How to Use AI-Generated Imagery and Not Get Sued

AI is not a newcomer to the digital marketing landscape. However, the rise of AI becoming a household topic of conversation (and a generator of news headlines!) has given professionals in almost every industry lots of food for thought. An awful lot of industries have suddenly started to consider how the increase in newly-accessible AI affects them, and the design industry is no different.

Whilst the applications of AI within design are virtually as limitless as the scope of design itself, we thought it was worth discussing image generation – one of the most common and (somewhat!) problematic uses – in more detail.

AI-Generated Imagery & Copyright

AI opens up a lot of potential for image generation. It can be more cost effective than a designer (assuming the prompts it’s given are detailed enough) and far quicker at producing seemingly-wonderful images. But it doesn’t come without its problems! For example, some people dislike the idea of a creative discipline like design being given over to AI, and even giant brands like Marvel aren’t immune to a backlash when using it (the opening titles of 2023’s Secret Invasion miniseries were generated using AI-tools… and fans weren’t happy!). However, there’s also another massive pitfall: the risk of copyright infringement and licensing issues.

Imitating the artwork of old masters rarely causes too much controversy, but AI-generators are able to use the work of living artists to create new works of art, and that’s problematic.

Some AI generators use text prompts to transform a written description into a new art piece, whilst others can knock up artwork that’s based upon an inputted photo. However, the algorithms that all methods use to “scrape” existing art styles and imagery aren’t always trained to do so with the consent of artists.

There have been several cases where users of AI imagery have been penalised, such as when Getty Images sued Stability AI for using unlicensed Getty Images as the basis for new AI-generated pictures. The AI-generated art may have been new, but – to Getty Images – the essence and foundation of those images certainly wasn’t.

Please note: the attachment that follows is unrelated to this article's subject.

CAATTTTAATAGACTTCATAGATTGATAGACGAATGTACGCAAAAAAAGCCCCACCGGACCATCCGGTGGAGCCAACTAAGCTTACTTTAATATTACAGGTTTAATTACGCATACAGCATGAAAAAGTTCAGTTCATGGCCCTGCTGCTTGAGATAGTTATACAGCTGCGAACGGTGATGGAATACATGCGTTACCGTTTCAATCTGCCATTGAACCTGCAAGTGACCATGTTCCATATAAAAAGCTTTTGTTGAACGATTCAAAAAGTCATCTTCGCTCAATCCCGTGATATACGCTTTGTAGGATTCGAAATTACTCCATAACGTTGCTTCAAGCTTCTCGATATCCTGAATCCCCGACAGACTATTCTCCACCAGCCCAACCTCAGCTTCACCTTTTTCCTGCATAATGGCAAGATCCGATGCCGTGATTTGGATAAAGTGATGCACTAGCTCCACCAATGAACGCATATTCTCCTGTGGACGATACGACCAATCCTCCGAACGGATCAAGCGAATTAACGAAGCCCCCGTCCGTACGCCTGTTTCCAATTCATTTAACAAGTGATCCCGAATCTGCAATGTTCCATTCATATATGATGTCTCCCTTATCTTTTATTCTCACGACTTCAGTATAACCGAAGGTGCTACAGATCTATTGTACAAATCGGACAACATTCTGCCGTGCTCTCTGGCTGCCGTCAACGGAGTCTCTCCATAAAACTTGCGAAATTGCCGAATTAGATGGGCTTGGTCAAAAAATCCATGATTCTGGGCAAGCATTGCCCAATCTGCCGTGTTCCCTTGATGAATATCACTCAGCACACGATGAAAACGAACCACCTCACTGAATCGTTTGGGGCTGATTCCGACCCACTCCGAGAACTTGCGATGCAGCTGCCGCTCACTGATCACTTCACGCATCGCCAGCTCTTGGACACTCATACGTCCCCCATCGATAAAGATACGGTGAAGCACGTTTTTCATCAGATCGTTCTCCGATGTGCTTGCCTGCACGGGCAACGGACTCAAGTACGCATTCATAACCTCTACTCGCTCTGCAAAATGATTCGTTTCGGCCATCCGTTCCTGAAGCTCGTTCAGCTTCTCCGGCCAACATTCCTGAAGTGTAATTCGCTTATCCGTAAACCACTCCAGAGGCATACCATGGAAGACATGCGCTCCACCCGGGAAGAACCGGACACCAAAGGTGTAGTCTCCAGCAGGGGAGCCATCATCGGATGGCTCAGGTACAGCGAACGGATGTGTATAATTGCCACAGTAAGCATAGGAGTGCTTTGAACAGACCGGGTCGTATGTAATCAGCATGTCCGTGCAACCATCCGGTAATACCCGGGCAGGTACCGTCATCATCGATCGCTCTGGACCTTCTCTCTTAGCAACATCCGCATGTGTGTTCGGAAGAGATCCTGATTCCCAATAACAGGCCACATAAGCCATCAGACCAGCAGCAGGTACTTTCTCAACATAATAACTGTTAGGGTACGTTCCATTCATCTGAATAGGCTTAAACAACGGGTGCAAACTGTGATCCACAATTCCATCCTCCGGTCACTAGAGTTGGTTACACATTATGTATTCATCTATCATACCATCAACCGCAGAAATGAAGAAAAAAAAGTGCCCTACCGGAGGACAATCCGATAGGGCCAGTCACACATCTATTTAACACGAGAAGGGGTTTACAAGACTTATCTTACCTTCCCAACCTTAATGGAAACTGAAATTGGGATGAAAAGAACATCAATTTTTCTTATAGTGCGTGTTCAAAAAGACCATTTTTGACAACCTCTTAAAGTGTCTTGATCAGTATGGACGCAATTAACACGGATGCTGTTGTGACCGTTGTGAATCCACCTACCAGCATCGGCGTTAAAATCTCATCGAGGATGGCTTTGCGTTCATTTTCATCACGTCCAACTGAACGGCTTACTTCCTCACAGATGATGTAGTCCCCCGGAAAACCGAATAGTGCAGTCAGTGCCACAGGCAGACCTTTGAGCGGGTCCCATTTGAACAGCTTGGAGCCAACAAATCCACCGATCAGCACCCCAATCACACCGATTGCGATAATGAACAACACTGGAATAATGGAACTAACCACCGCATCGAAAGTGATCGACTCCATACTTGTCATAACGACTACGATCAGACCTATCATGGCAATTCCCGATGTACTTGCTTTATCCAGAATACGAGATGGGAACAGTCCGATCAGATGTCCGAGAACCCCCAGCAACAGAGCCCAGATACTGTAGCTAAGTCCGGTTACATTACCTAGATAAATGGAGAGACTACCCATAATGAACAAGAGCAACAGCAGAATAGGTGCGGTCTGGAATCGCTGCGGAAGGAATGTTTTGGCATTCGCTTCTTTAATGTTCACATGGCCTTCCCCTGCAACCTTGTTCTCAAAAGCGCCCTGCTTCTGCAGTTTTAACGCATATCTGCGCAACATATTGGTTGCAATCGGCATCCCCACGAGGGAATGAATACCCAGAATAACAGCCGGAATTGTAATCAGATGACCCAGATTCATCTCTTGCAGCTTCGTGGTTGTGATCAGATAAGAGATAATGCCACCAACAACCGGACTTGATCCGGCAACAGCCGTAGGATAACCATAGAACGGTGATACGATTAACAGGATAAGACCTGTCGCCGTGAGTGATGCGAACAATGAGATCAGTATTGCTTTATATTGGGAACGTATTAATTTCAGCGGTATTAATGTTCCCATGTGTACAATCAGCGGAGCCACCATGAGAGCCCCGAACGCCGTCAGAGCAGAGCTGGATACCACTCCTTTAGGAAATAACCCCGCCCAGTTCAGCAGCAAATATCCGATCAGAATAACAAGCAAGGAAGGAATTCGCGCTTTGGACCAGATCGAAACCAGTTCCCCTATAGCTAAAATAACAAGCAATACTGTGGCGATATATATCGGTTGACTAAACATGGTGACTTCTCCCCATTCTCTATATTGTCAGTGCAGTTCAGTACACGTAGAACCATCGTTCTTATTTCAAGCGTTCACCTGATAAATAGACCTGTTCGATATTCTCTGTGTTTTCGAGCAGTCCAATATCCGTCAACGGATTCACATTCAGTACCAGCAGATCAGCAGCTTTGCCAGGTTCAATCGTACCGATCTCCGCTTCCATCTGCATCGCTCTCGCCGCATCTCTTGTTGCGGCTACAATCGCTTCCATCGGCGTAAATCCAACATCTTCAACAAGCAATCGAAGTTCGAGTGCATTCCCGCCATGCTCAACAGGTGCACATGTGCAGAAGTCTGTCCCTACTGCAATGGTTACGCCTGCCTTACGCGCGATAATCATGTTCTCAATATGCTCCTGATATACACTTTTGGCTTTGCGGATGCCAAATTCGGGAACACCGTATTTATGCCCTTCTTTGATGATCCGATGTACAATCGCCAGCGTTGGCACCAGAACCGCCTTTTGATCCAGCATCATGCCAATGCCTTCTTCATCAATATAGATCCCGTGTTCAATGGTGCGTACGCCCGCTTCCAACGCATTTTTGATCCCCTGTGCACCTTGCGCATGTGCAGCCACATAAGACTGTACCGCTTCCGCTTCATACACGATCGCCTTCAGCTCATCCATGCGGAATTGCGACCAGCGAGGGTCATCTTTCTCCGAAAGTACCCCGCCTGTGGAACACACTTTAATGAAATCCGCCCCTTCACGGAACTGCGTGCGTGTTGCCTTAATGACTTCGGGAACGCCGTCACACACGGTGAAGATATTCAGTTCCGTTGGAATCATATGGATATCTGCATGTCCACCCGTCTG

Because of tricky cases like the above, users of AI images are left in a very difficult situation, and we therefore feel rather forced to drop the following bombshell:

AI imagery quote

So… How Can I Use AI Imagery?

Upon first reading, you might be tempted to think that we’re being a bit strict with our above statement, but if you want to be totally watertight when it comes to copyright infringement then it really is the only option available to you. Ask yourself: are your business finances and reputation worth risking for a bit of AI-generated imagery? Of course they’re not!

However, just because we’re advising caution doesn’t mean that we’re categorically saying that you should only use AI for non-commercial purposes. We’re not! Making use of AI imagery to streamline your business operations without leaving yourself liable to copyright infringement is possible; you just have to think outside the box a little bit to mitigate the risks, and this is what we’ll explore next.

Here are some of the best ideas that we came up with:

1. Internal Brand Collateral

One of the safest ways that you can leverage AI-generated images is to keep them for internal use only. That might not sound particularly exciting or useful, but just think for a moment about the scope there is for graphics that support in-house presentations and documents. There’s a lot! There’s therefore a lot of room for AI to not only save you time, but also improve the quality of your internal brand presence. After all, AI images are just a few clicks away, and can really evolve your internal branding at speed.

As an aside, restricting your use of AI imagery to internal purposes also gets around the problem of actually copyrighting AI art. Most countries take the stance that, if there is no human creator for the resulting artwork to be attributed to, then it cannot be copyrighted: not ideal if you’re planning to showcase AI artwork externally!

2. Illustrations to Support Onsite Content